Nashville have lots of depth at left-back. That’s not something that many MLS sides can say, and definitely not many expansion sides. Still, Nashville have proven options on the left.

Daniel Lovitz was acquired from Montreal, and has been a regular on the US National Team under Gregg Berhalter.

Lovitz is a winger-turned-fullback who has typically been better going forward than defending. In Gary Smith’s USL team, it wasn’t uncommon to see one fullback more involved in the attack, and Lovitz makes sense to be the more attack-minded option. His expected assist and pass quality numbers don’t jump off the graph, but his progressive passes (passes gaining >25% of the distance remaining to the goal) are impressive and he’s really strong on the ball.

Another option on the left is Jimmy Medranda, who is a game changing talent when able to get on the field. Injuries have been an issue his entire career, but he looked back to full health towards the end of 2019.

For a player who’s primarily drawn attention for his attacking contributions, those are really solid defensive numbers for Medranda. He has high-level acceleration and puts in a ton of work to recover the ball, and he’s ambitious with his passing, able to quickly turn and play a line-breaking pass. Medranda is a capable of playing further forward on the left or as a central midfielder, but if he’s able to stay healthy, don’t be surprised if he challenges for the starting job on the left, especially if Nashville use a back three more consistently.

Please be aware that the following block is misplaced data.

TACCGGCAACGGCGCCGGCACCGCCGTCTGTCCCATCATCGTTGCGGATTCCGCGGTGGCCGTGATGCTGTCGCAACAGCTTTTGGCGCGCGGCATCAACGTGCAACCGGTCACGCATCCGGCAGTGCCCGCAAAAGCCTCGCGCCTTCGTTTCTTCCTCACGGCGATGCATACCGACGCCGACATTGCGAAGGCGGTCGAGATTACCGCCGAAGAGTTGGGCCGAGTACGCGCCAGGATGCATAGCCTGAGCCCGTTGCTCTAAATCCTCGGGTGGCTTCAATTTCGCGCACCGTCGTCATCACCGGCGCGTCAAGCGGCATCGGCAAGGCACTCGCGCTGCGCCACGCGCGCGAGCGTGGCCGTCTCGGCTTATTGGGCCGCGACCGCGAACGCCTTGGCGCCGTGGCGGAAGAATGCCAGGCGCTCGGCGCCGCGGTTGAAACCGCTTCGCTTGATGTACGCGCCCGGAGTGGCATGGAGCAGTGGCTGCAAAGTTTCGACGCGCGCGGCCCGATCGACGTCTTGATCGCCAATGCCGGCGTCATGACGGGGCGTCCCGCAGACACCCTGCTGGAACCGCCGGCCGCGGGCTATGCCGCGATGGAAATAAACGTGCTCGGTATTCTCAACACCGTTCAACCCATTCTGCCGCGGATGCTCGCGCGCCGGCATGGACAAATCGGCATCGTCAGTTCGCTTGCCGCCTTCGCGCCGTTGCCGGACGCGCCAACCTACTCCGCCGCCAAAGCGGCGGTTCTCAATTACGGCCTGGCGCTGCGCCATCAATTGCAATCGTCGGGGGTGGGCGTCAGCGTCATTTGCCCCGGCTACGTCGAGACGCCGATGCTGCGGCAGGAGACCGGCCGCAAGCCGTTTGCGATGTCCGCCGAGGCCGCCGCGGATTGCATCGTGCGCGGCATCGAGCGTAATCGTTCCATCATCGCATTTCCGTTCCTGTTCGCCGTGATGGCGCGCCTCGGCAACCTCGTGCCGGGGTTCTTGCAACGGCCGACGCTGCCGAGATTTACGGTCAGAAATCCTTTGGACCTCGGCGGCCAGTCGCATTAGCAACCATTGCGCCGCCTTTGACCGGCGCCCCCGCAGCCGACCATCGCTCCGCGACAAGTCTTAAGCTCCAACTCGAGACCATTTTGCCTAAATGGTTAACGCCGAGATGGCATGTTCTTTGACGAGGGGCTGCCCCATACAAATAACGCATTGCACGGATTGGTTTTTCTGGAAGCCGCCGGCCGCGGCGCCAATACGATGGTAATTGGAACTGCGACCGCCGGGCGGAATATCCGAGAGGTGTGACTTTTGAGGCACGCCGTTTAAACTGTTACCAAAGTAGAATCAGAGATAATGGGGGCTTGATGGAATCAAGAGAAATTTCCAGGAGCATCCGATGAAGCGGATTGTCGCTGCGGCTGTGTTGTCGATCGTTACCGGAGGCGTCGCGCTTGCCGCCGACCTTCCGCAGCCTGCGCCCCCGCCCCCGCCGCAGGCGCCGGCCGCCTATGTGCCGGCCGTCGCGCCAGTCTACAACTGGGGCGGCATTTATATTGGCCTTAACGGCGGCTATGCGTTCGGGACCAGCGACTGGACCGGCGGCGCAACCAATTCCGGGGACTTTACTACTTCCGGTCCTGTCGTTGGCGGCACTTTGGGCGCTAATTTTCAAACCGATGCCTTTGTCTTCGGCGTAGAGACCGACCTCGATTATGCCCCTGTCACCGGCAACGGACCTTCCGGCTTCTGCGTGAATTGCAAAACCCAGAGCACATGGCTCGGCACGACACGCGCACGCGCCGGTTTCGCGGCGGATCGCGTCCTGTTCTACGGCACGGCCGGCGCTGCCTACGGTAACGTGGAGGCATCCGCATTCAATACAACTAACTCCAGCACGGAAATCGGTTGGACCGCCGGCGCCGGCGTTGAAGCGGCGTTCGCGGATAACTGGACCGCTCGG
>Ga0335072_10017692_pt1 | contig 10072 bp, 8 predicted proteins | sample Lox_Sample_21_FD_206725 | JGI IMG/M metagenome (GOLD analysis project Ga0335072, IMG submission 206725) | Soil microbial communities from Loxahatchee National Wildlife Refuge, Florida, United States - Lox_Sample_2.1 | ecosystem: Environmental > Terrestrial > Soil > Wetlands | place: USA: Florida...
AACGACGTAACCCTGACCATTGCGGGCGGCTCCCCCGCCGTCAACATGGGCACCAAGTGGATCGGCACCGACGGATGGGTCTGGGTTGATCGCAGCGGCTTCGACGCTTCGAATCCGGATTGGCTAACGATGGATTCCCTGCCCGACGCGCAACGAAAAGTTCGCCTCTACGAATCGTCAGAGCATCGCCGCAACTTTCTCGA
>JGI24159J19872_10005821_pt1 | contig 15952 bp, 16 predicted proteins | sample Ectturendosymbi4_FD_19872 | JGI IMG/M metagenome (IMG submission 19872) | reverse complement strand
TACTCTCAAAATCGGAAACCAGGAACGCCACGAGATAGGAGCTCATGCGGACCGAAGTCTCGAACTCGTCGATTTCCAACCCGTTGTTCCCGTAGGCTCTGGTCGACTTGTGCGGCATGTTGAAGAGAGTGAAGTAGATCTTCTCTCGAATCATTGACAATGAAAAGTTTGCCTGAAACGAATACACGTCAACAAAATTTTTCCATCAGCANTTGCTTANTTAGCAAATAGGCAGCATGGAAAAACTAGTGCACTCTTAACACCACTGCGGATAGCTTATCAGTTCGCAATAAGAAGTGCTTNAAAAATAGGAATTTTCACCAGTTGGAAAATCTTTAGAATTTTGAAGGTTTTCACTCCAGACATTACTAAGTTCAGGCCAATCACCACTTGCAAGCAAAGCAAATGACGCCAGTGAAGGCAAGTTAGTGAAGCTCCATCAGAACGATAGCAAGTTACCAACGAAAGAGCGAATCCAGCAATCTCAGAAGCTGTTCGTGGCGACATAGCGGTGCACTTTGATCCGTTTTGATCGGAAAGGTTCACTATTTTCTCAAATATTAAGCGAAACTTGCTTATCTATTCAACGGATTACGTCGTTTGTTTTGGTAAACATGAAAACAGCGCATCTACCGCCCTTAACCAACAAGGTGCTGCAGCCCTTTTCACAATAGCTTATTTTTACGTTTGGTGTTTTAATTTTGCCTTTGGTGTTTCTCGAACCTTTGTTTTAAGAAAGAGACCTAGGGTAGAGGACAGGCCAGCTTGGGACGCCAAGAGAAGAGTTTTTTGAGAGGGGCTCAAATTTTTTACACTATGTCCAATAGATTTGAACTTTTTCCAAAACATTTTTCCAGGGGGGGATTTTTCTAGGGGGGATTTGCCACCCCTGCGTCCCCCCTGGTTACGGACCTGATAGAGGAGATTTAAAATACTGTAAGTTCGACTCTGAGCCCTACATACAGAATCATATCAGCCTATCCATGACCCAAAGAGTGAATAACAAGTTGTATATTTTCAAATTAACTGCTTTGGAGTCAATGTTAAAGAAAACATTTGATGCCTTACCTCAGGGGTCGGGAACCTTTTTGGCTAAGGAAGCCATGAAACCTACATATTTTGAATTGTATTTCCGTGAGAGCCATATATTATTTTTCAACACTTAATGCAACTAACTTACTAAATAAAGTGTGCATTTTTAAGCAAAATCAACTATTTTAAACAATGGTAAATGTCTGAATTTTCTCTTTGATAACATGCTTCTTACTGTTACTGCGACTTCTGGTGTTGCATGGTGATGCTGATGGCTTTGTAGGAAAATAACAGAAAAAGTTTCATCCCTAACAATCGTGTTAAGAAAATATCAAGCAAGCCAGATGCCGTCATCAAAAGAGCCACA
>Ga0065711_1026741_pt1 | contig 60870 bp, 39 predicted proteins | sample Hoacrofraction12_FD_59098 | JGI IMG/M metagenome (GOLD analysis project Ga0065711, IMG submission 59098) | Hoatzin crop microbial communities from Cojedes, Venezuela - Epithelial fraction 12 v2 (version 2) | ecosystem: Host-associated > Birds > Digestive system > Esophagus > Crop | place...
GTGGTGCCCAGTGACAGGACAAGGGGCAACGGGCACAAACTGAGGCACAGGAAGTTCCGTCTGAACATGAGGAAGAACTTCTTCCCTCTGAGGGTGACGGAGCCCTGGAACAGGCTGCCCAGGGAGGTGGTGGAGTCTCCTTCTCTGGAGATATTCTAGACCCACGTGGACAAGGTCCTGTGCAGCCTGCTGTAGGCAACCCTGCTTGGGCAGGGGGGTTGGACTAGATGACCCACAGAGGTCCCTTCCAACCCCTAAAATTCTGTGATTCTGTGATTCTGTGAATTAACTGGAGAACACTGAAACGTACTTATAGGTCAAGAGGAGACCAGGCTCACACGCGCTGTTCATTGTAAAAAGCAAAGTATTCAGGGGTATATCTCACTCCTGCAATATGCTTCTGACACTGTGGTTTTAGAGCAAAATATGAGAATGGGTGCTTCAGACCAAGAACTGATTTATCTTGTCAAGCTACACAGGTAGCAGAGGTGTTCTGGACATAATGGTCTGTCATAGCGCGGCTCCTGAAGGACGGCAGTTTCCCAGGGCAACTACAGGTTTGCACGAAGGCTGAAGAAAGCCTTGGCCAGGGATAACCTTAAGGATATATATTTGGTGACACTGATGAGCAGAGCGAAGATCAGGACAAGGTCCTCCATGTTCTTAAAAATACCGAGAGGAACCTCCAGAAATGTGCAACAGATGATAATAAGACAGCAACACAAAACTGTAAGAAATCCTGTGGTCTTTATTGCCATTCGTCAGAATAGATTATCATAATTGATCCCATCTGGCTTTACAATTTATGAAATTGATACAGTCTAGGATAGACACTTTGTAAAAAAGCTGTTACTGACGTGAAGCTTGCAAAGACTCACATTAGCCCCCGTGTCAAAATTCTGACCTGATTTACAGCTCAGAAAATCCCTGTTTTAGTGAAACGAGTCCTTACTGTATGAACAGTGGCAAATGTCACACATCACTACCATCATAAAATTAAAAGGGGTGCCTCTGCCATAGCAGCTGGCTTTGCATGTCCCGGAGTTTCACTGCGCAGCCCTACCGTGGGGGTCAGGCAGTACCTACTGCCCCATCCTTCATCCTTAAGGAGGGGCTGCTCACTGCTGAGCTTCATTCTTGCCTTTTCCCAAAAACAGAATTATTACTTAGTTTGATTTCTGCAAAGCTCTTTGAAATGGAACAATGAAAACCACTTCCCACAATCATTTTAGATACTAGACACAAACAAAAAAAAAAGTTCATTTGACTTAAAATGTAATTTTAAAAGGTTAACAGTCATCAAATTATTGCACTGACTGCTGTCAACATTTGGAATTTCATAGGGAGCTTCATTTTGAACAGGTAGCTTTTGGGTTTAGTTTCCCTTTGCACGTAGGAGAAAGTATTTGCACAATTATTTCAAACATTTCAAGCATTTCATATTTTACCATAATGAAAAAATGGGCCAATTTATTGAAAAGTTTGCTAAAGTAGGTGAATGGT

Brayan Beckeles is another international signing, brought in from Olimpia in Honduras after stints in Portugal and Mexico and has over 60 appearances for the Honduran national team, including three in the 2010 World Cup. At 34 years old he’s able to play both right back and center back. Based solely on his profile, he seems likely to be a key member of Nashville’s backline, although his age raises some questions as to how many minutes he’ll be able to play on the right. Gary Smith often shifted fullbacks into a more central role in a back three (Justin Davis and Darnell King being prime examples), and Beckeles seems to be a likely option to shift centrally if Smith uses this system.

As with Nazarit, detailed stats are hard to find for Beckeles’ most recent campaign, but making 37 appearances in Liga MX just over a year ago isn’t a bad sign as far as durability and quality.

Nashville have two utility players in Eric Miller and Jalil Anibaba.

Miller is primarily a right back, but is able to play anywhere across the back line. The starter for Nashville’s first two matches, his play was relatively consistent, apart from two mistakes that contributed to conceding goals.